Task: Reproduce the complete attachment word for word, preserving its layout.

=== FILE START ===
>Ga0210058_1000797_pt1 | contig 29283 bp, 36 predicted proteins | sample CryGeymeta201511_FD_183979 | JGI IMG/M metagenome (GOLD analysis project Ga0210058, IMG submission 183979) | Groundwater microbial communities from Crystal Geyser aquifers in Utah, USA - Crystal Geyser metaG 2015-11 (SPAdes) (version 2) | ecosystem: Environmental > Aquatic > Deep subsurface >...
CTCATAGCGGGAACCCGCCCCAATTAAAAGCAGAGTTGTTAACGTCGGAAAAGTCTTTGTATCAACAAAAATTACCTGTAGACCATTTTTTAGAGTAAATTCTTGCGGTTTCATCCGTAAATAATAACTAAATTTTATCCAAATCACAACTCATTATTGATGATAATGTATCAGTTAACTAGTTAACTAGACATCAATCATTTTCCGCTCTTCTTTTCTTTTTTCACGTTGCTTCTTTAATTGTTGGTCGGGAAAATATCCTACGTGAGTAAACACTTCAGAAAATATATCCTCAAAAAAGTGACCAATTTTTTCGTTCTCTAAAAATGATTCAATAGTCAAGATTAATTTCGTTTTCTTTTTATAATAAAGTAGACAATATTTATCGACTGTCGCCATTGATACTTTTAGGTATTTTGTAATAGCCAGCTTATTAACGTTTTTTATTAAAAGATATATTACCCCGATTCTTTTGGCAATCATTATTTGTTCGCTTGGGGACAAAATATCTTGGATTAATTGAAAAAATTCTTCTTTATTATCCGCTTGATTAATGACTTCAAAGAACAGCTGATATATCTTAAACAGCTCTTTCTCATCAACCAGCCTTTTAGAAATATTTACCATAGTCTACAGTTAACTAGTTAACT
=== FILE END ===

>Ga0210058_1000797_pt1 | contig 29283 bp, 36 predicted proteins | sample CryGeymeta201511_FD_183979 | JGI IMG/M metagenome (GOLD analysis project Ga0210058, IMG submission 183979) | Groundwater microbial communities from Crystal Geyser aquifers in Utah, USA - Crystal Geyser metaG 2015-11 (SPAdes) (version 2) | ecosystem: Environmental > Aquatic > Deep subsurface >...
CTCATAGCGGGAACCCGCCCCAATTAAAAGCAGAGTTGTTAACGTCGGAAAAGTCTTTGTATCAACAAAAATTACCTGTAGACCATTTTTTAGAGTAAATTCTTGCGGTTTCATCCGTAAATAATAACTAAATTTTATCCAAATCACAACTCATTATTGATGATAATGTATCAGTTAACTAGTTAACTAGACATCAATCATTTTCCGCTCTTCTTTTCTTTTTTCACGTTGCTTCTTTAATTGTTGGTCGGGAAAATATCCTACGTGAGTAAACACTTCAGAAAATATATCCTCAAAAAAGTGACCAATTTTTTCGTTCTCTAAAAATGATTCAATAGTCAAGATTAATTTCGTTTTCTTTTTATAATAAAGTAGACAATATTTATCGACTGTCGCCATTGATACTTTTAGGTATTTTGTAATAGCCAGCTTATTAACGTTTTTTATTAAAAGATATATTACCCCGATTCTTTTGGCAATCATTATTTGTTCGCTTGGGGACAAAATATCTTGGATTAATTGAAAAAATTCTTCTTTATTATCCGCTTGATTAATGACTTCAAAGAACAGCTGATATATCTTAAACAGCTCTTTCTCATCAACCAGCCTTTTAGAAATATTTACCATAGTCTACAGTTAACTAGTTAACT